[tennisbiz] Re: Stopping student from leaning in too early on serve
I am going to respectfully disagree with Miguel Hernandez's assertion:
"I have to disagree with the importance people put on the toss."
At EVERY level, a precise toss is VERY important. Of course, since the
serve is the most technique-intensive stroke in tennis, other aspects of the
serve -- "balance, extension and wrist snap", etc. -- are very important, too.
Interestingly, balance and extension are in large part DEPENDENT ON a precise
and accurate serve toss.
All coaches, pros, and instructors know that a toss too far forward or
backward will considerably change the trajectory of the serve so that the ball
will often land either in the net or beyond the service line.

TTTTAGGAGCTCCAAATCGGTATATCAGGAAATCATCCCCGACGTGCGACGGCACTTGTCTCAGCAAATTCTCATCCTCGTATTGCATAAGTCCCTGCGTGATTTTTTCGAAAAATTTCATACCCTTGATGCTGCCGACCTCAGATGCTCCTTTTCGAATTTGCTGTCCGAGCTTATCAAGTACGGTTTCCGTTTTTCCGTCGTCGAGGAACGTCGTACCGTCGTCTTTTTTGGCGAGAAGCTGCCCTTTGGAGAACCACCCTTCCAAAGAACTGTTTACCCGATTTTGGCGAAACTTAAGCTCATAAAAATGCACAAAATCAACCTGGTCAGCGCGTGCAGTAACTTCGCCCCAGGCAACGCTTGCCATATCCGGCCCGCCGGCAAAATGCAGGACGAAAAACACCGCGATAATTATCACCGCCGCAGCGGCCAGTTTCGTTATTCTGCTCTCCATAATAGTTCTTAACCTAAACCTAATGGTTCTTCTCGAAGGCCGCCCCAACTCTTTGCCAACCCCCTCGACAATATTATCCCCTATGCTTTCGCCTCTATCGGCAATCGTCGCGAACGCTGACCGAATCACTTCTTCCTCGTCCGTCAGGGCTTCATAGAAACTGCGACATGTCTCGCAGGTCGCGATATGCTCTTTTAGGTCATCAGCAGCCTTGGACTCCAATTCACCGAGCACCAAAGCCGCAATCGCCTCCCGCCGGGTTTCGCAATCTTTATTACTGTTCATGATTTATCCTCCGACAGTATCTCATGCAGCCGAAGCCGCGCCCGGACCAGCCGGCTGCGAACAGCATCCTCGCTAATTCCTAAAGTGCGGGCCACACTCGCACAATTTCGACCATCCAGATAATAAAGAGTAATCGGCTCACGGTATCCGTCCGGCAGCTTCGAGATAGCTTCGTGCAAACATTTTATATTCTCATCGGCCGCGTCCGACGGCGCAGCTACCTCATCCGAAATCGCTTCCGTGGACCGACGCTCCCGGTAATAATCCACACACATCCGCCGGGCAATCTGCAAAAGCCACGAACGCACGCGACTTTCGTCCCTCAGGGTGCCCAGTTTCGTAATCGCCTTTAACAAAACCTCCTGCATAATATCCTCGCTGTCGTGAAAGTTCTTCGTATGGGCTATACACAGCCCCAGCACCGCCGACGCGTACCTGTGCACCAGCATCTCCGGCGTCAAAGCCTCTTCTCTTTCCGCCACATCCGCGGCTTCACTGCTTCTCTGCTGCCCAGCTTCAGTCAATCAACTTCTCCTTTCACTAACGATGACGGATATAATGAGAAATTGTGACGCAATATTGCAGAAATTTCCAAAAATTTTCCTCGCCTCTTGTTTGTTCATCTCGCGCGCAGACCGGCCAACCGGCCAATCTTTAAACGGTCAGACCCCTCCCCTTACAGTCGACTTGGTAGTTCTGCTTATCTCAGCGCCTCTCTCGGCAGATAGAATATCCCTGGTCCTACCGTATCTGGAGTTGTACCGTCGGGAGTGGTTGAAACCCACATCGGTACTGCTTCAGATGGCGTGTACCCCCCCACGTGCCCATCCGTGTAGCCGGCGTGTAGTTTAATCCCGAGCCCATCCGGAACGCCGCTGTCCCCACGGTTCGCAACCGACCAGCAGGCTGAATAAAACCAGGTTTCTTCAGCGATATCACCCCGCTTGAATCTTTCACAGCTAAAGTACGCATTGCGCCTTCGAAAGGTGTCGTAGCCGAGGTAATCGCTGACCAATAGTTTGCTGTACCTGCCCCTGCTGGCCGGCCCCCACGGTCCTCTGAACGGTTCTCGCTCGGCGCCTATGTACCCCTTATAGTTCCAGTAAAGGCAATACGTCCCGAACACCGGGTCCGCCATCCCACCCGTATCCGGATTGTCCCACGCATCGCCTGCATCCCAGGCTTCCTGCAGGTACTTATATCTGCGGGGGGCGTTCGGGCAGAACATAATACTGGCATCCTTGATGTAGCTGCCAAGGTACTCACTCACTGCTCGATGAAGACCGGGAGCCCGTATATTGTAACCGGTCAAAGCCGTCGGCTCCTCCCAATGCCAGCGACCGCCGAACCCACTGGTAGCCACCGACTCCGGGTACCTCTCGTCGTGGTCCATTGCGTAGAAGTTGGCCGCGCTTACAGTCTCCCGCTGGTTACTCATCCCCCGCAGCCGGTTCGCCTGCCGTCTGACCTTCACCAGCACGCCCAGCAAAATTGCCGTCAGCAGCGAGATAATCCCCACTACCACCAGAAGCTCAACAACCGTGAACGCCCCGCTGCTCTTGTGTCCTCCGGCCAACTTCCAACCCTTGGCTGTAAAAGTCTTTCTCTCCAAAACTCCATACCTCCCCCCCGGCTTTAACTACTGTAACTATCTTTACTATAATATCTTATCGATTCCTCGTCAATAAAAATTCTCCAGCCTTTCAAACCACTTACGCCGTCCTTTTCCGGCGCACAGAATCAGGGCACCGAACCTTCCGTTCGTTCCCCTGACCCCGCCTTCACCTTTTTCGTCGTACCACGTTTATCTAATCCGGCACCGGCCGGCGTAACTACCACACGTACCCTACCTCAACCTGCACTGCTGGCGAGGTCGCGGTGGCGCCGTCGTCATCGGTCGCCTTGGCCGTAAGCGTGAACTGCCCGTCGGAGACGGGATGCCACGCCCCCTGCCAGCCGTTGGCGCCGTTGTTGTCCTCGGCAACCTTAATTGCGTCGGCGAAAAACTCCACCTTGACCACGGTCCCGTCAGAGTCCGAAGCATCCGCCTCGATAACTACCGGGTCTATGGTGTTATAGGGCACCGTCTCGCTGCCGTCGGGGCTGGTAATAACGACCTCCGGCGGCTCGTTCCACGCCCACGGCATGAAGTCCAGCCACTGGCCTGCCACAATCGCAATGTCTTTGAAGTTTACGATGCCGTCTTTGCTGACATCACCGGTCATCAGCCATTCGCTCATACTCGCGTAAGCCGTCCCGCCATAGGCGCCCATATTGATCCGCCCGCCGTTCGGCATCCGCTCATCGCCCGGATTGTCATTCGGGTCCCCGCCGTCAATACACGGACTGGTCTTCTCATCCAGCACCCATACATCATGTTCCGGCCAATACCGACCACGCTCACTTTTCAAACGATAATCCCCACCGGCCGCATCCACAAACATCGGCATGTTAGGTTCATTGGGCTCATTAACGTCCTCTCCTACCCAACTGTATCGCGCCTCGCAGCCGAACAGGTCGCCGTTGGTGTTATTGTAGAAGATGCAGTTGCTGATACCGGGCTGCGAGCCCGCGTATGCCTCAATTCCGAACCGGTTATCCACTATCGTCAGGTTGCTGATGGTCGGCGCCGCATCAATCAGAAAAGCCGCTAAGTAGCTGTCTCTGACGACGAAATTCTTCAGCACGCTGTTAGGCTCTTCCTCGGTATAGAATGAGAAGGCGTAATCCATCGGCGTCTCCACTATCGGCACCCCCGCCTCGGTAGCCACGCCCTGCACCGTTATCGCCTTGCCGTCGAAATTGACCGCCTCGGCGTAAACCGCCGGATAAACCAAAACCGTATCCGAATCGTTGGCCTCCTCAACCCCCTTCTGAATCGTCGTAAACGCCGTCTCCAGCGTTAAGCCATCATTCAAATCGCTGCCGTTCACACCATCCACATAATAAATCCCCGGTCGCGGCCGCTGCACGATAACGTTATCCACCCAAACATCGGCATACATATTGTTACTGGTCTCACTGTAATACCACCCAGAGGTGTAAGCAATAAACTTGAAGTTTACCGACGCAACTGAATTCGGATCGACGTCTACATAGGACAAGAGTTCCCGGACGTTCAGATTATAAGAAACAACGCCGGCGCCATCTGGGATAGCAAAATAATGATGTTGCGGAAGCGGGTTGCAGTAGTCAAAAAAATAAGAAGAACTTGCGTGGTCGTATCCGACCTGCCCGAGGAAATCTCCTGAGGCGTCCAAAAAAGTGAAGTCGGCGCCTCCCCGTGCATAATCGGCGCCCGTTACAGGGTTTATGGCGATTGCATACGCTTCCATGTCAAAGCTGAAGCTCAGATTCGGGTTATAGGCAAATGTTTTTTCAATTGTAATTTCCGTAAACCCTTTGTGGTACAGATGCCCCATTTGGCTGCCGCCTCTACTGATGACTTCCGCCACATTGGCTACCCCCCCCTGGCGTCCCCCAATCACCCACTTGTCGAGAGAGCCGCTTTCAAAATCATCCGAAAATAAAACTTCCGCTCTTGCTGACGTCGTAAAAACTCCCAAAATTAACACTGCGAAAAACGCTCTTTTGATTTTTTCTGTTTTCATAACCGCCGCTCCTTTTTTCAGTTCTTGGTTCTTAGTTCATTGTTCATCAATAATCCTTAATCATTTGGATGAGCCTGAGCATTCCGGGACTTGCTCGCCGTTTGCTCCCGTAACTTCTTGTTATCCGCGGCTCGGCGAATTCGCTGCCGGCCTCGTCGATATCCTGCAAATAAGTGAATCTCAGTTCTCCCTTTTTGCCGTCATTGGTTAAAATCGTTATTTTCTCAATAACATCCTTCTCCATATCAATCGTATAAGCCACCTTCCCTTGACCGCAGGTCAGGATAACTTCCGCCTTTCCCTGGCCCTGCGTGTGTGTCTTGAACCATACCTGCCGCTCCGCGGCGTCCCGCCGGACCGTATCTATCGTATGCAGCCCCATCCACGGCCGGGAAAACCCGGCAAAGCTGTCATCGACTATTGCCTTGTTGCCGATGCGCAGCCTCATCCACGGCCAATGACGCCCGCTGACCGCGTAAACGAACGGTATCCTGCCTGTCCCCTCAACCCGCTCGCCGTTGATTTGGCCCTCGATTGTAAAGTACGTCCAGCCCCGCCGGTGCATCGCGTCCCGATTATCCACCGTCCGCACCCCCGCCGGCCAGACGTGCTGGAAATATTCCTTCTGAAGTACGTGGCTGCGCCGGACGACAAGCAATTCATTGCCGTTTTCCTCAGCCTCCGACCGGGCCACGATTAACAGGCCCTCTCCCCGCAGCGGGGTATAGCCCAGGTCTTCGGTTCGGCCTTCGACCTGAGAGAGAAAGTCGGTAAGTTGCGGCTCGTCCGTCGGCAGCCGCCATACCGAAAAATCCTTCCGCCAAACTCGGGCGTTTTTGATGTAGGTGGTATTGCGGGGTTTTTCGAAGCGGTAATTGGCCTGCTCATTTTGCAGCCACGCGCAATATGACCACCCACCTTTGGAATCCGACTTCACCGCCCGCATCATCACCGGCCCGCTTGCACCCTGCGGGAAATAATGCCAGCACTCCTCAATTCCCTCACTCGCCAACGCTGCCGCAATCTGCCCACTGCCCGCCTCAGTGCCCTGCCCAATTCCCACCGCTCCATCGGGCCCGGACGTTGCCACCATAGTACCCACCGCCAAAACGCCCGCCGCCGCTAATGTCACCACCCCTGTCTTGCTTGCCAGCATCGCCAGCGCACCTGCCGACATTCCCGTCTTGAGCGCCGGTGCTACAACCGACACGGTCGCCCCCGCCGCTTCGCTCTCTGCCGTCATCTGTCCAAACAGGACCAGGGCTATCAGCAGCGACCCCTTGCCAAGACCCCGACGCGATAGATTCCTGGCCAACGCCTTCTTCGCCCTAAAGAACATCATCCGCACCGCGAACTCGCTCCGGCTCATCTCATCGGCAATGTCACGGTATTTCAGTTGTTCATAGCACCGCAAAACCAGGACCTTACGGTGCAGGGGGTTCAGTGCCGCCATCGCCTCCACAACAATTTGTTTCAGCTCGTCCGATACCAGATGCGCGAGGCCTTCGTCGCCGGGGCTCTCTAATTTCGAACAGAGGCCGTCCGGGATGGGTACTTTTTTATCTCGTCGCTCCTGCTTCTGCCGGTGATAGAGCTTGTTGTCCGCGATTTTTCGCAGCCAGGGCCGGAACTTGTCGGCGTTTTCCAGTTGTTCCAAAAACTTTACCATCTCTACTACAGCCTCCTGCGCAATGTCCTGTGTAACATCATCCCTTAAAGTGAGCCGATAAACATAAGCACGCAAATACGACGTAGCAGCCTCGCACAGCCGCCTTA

They also know that a toss too far to the left or right will throw the
server considerably off-balance and cause the serve to land typically to the
left or the right of the service box and often lose power, too.
A toss that is too low will often result in serve that will both land in
the net and lose power.
A toss that is much too high will test the timing and coordination of
average and below-average athletes. Often they will mis-hit those serve tosses.
It is true that Graf and Lendl, during parts of their great careers, tossed
the ball way too high and still had excellent serves in terms of power and
consistency. However, these champions were superior athletes whose athletic
talent compensated for their technique defect.
A final point: serve toss precision is precisely what will help all
servers when the wind and sun present problems. Under those adverse conditions,
more skillful tossers will be the servers most able to adjust their tosses with
precision and keep serving at a relatively high level.
USPTA Pro-1 rating/former Top 10 New England men's open player
Received on Wed Oct 22 2003 - 10:13:46 CDT